Energy Drinks Linked to Unhealthy Teen Behaviors
Jim LiebeltJim is Senior Writer, Editor and Researcher for the HomeWord Center for Youth and Family at Azusa Pacific University. Jim has over 25 years of experience as a youth and family ministry specialist, and has been on the HomeWord staff since 1998. He has served over the years as a pastor, author, youth ministry trainer, adjunct college instructor and speaker. Jim’s culture blog and parenting articles appear on HomeWord.com. Jim is a contributing author of culture and parenting articles to Crosswalk.com. Jim and his wife Jenny live in Olympia, WA.
- 2014 May 12
For adolescents, sports and energy drink (SED) consumption is related to unhealthy behaviors, including smoking and video game use, according to a study published in the May-June issue of the Journal of Nutrition Education and Behavior.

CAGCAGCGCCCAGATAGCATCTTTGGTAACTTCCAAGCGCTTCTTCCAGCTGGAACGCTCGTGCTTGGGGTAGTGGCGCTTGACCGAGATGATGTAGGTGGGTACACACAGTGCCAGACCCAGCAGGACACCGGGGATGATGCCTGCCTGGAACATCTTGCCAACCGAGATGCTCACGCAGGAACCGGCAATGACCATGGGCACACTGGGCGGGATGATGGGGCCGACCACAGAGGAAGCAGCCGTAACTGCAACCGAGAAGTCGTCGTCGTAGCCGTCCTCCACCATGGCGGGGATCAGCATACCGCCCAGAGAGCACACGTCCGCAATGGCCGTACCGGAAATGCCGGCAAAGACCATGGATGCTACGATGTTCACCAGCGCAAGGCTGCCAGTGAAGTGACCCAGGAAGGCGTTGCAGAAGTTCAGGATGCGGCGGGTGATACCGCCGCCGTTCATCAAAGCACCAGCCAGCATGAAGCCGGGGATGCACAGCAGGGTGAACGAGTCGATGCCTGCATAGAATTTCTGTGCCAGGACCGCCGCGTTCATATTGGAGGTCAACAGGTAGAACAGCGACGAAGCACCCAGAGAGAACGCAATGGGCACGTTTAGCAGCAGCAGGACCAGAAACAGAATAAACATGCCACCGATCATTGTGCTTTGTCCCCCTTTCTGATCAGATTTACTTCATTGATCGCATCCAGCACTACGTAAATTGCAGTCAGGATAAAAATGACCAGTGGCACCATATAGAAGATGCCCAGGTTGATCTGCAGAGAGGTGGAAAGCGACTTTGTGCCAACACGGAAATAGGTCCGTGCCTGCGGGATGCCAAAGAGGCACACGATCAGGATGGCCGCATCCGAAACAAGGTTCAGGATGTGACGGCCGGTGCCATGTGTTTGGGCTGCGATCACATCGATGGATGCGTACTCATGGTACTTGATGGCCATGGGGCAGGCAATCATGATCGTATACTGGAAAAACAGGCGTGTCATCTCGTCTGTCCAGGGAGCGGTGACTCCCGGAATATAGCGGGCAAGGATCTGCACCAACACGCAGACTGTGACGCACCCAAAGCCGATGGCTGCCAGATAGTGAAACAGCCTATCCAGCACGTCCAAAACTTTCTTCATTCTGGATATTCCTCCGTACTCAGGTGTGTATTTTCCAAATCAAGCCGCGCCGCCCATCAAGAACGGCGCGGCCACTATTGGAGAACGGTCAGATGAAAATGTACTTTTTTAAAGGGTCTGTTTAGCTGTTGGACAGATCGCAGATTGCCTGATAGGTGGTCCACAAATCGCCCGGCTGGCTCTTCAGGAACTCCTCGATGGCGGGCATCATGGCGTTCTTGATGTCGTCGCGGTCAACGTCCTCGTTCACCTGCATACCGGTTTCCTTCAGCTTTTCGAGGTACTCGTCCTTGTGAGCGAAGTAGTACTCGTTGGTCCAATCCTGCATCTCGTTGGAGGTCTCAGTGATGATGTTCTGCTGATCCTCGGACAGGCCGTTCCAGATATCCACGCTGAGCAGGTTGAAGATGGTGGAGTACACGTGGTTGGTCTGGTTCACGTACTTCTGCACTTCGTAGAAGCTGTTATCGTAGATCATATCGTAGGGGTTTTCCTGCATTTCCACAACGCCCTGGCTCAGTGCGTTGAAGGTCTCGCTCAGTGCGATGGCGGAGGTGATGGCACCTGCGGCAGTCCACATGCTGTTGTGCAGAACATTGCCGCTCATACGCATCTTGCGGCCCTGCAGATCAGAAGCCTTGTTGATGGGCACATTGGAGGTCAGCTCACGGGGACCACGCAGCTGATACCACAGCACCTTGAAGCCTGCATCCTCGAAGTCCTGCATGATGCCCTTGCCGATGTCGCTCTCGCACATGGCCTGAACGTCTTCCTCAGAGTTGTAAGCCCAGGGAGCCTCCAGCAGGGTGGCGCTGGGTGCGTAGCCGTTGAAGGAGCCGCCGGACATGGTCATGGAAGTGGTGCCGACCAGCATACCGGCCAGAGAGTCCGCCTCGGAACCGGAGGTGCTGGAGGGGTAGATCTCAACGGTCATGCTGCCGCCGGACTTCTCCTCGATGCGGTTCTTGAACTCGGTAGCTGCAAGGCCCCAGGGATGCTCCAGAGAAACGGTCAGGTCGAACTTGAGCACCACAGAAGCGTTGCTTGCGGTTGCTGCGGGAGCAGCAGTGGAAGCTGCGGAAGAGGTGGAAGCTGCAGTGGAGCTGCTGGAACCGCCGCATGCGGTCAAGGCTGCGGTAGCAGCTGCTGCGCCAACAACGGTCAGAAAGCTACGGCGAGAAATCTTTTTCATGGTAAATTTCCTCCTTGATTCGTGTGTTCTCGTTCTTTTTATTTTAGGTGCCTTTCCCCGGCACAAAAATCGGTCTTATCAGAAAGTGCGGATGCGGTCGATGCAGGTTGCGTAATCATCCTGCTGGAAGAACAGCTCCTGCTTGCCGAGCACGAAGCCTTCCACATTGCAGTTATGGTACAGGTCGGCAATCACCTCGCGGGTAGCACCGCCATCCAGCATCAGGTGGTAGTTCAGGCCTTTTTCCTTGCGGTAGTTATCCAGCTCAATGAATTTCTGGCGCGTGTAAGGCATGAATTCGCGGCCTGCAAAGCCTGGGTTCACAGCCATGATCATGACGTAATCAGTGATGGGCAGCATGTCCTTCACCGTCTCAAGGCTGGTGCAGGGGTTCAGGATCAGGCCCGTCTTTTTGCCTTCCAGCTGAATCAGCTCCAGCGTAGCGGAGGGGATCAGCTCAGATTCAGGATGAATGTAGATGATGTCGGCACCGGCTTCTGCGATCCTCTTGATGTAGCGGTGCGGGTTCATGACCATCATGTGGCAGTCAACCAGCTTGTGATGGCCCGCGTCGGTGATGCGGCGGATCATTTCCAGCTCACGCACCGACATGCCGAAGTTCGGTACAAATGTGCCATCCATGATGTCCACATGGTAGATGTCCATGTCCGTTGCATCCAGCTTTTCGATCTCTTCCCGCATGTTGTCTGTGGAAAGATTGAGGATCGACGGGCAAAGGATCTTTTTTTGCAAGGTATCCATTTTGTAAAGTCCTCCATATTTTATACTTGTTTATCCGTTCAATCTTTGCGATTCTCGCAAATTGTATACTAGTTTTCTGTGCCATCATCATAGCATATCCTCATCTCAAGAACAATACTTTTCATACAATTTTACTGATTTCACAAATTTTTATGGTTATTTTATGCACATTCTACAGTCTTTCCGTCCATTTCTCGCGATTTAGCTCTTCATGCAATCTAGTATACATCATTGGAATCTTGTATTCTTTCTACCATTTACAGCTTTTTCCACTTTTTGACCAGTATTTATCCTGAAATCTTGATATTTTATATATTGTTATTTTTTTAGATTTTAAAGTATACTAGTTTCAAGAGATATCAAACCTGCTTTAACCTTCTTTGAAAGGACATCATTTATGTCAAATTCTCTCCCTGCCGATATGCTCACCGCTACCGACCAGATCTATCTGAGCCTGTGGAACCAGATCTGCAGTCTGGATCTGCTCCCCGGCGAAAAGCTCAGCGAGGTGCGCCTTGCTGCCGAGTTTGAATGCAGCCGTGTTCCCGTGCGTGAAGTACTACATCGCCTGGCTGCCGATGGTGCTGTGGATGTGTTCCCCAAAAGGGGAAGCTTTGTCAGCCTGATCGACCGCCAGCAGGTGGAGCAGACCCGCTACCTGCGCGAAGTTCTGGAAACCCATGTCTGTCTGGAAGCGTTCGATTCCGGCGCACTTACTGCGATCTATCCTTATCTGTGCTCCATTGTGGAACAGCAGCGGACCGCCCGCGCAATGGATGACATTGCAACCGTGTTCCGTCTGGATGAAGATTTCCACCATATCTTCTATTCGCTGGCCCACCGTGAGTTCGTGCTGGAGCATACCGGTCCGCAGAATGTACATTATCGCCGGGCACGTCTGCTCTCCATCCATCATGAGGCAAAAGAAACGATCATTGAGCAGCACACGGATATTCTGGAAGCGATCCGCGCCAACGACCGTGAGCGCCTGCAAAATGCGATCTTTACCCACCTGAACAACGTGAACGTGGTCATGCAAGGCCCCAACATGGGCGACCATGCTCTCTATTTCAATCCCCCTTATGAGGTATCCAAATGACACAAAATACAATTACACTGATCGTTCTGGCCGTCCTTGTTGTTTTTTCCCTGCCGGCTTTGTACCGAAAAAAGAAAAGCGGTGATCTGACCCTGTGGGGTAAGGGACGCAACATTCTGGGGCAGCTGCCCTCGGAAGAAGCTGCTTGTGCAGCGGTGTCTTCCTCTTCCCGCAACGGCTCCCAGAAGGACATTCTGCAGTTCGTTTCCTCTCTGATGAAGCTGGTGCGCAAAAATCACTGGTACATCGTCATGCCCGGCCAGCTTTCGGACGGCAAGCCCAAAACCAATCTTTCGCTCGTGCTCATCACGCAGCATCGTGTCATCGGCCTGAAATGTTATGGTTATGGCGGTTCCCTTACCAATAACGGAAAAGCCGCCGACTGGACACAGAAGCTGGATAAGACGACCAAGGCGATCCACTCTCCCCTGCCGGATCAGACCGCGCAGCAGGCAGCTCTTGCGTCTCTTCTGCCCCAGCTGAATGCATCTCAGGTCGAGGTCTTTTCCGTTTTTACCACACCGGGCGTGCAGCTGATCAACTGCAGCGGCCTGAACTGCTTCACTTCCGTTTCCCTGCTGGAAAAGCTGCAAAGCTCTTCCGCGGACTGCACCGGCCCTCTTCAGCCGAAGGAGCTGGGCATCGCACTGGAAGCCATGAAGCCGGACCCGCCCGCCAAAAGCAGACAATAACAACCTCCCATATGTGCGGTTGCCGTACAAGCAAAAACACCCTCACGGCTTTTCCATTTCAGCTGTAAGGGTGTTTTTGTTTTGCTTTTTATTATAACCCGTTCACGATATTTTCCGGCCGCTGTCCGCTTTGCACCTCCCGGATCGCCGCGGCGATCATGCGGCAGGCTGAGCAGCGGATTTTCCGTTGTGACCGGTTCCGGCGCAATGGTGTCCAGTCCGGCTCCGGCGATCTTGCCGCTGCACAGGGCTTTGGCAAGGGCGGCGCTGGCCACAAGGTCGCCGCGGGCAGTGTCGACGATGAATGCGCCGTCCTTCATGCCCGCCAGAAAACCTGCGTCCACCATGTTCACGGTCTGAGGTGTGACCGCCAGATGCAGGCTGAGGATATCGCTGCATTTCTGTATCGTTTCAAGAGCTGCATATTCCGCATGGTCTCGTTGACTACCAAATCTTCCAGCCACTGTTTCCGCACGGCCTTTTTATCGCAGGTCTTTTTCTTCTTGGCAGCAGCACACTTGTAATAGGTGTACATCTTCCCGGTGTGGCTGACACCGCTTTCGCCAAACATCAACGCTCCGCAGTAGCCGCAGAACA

Researchers examined patterns and behavioral correlates for adolescent SED consumption. Data were collected from a population-based study involving 2,793 adolescent (53.2 percent girls) in grades six to 12.
The researchers found that more than one-third of adolescents consumed sports drinks and 14.7 percent consumed energy drinks once or more per week. Correlations were seen for both sports and energy drink consumption with higher video game use, sugar-sweetened beverage and fruit juice intake, and smoking in boys and girls. For both genders, sports drink consumption correlated with higher moderate-to-vigorous physical activity and organized sport participation.
"Although sports drink consumption was associated with higher moderate-to-vigorous physical activity, adolescents should be reminded of recommendations to consume these beverages only after vigorous, prolonged activity," the authors write. "There is also a need for future interventions designed to reduce SED consumption, to address the clustering of unhealthy behaviors."